Students in the example + prompts condition were presented with a set of three prompts (see Fig. 5). They were asked to describe the differences between their own and the example concept map (1), after which they had to indicate for both the example concept map (2) and their own concept map (3) how they would improve them and why. For students who participated in the classroom discussion prior to responding to the prompts individually, only prompts 2 and 3 (see Fig. 5) were displayed. Instead of the first prompt (describing the differences between the example and their own concept map), at the start of the classroom discussion (see next section), the same assignment was given by the teacher (i.e., students were instructed to have a look at the differences between their own and the example concept map as highlighted in the combined concept map in their own learning environment).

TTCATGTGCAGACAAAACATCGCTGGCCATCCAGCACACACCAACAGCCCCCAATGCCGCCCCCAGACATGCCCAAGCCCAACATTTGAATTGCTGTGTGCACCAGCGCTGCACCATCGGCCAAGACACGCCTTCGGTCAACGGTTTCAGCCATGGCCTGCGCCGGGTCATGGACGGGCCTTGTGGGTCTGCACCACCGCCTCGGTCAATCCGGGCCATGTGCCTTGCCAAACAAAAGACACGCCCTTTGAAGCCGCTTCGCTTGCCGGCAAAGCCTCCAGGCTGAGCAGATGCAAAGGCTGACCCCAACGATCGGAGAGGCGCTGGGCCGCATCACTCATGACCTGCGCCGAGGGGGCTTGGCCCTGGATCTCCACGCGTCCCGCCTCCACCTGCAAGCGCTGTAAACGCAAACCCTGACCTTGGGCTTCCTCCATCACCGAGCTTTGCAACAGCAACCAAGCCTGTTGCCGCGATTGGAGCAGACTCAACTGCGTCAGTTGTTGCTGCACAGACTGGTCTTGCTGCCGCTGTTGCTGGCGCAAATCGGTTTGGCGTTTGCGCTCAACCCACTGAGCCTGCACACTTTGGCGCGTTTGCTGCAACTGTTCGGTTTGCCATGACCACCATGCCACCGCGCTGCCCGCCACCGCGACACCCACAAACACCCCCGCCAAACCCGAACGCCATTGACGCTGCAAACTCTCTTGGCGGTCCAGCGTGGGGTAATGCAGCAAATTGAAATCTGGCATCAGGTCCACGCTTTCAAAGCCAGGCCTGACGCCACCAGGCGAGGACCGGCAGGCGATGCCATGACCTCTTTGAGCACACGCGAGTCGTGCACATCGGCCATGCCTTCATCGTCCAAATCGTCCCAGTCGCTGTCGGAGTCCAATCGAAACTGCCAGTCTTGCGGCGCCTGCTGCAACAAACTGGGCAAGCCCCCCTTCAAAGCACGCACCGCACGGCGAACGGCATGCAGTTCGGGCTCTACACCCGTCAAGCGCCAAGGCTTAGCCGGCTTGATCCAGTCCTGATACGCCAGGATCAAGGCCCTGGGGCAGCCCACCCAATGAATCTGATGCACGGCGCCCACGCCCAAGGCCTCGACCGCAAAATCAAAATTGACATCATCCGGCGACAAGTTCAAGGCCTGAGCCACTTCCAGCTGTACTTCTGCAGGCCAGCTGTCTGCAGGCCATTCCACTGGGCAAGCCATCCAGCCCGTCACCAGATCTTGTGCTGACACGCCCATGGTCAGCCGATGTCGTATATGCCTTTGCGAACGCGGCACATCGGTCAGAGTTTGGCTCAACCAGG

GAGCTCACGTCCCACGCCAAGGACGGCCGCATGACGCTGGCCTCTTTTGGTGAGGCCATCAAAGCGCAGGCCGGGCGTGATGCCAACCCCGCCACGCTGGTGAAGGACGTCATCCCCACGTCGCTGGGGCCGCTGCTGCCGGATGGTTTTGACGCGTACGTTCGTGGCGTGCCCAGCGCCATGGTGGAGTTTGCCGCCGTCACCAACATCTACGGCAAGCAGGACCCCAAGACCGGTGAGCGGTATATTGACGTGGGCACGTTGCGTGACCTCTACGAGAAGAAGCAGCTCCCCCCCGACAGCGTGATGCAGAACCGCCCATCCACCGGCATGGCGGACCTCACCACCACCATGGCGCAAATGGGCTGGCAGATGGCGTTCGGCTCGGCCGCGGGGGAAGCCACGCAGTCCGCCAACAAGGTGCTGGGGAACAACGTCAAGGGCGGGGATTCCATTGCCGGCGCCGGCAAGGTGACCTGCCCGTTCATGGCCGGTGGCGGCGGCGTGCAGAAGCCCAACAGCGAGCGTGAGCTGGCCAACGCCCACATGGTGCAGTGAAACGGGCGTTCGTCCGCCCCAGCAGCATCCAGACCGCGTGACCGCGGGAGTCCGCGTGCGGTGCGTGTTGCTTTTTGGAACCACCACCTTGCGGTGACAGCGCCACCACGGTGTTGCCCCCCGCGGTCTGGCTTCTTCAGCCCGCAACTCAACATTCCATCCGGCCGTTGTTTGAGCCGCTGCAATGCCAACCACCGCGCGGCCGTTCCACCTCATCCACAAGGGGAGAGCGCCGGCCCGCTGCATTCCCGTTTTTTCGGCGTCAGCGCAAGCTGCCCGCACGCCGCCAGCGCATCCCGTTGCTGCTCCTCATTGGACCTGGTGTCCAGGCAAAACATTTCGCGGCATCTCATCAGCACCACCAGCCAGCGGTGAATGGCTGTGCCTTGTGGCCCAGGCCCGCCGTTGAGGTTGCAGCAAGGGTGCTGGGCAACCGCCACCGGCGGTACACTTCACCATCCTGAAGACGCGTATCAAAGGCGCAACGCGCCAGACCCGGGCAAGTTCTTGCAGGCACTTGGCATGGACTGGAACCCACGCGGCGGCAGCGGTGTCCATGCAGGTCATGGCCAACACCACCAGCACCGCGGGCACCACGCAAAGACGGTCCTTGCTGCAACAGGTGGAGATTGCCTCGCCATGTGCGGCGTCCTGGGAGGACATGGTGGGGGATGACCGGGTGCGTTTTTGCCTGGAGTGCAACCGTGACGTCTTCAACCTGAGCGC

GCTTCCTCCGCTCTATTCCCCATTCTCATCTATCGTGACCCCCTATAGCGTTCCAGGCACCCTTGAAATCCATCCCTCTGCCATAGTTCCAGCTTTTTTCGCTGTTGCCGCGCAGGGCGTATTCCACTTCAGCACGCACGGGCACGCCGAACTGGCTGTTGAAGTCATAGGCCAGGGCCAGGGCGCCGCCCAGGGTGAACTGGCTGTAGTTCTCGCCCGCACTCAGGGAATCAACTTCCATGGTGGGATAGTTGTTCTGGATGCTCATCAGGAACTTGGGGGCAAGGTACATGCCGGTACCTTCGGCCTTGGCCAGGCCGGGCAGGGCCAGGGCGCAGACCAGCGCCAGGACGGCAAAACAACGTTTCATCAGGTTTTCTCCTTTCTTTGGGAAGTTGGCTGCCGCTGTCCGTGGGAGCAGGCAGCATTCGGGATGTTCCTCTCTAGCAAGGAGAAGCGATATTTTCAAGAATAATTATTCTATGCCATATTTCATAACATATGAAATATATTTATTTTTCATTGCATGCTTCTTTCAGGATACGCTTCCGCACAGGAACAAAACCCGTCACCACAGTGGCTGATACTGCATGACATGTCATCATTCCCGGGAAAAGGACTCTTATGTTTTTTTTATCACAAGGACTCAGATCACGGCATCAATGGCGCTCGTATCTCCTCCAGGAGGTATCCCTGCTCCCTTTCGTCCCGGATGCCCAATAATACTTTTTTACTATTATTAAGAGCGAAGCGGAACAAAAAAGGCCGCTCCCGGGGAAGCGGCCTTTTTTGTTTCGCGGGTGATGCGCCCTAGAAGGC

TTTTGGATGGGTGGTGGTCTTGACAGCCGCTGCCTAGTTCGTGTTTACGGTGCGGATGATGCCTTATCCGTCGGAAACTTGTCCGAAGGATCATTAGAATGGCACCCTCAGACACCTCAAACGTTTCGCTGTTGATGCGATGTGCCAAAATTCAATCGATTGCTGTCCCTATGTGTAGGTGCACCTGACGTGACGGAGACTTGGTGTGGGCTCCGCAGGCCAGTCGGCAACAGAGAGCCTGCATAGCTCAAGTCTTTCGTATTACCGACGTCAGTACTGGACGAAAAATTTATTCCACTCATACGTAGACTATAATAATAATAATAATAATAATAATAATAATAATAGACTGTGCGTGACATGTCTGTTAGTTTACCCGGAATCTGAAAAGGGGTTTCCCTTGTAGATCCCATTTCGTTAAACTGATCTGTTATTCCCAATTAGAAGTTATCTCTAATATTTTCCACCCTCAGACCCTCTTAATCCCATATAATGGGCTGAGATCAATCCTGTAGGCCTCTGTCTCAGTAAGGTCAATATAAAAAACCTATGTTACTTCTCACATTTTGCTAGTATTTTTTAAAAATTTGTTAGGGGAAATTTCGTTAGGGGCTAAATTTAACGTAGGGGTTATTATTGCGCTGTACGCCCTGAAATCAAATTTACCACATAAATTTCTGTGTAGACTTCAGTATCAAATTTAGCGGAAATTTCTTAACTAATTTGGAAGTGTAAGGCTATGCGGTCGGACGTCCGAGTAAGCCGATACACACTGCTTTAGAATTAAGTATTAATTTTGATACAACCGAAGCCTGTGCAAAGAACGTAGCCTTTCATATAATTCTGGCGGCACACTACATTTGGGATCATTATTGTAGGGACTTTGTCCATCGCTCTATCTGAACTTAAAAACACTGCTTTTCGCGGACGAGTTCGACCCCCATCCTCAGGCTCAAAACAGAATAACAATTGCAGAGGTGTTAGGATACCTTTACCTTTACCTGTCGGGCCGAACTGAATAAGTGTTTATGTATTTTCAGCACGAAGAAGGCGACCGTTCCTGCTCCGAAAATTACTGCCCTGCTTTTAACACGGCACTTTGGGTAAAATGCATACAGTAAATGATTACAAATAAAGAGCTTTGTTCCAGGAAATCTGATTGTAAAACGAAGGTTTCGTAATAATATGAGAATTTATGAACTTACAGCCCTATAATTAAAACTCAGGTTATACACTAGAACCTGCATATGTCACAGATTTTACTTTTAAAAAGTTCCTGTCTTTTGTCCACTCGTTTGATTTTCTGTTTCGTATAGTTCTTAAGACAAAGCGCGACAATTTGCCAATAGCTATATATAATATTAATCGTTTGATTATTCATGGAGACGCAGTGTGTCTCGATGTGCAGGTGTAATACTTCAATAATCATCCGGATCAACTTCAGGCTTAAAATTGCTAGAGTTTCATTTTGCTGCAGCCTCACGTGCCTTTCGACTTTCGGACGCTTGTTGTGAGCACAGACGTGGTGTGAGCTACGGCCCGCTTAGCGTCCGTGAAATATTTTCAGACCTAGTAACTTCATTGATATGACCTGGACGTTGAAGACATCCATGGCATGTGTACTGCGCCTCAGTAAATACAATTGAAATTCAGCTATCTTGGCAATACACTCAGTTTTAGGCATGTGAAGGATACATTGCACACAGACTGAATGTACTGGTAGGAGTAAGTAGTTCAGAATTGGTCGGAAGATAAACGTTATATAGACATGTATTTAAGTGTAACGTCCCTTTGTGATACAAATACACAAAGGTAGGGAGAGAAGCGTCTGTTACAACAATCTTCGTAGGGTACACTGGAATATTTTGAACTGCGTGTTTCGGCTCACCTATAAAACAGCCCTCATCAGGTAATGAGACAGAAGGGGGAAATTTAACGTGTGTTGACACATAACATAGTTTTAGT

Students’ answers to the final two reflection prompts were coded using the coding scheme in Table 2. This means that four answers in total were coded for each student (two for each learning environment). Each answer received one of these mutually exclusive codes. A second coder coded 20% of the answers independently, which resulted in an interrater reliability (Cohen’s Kappa) of 0.84.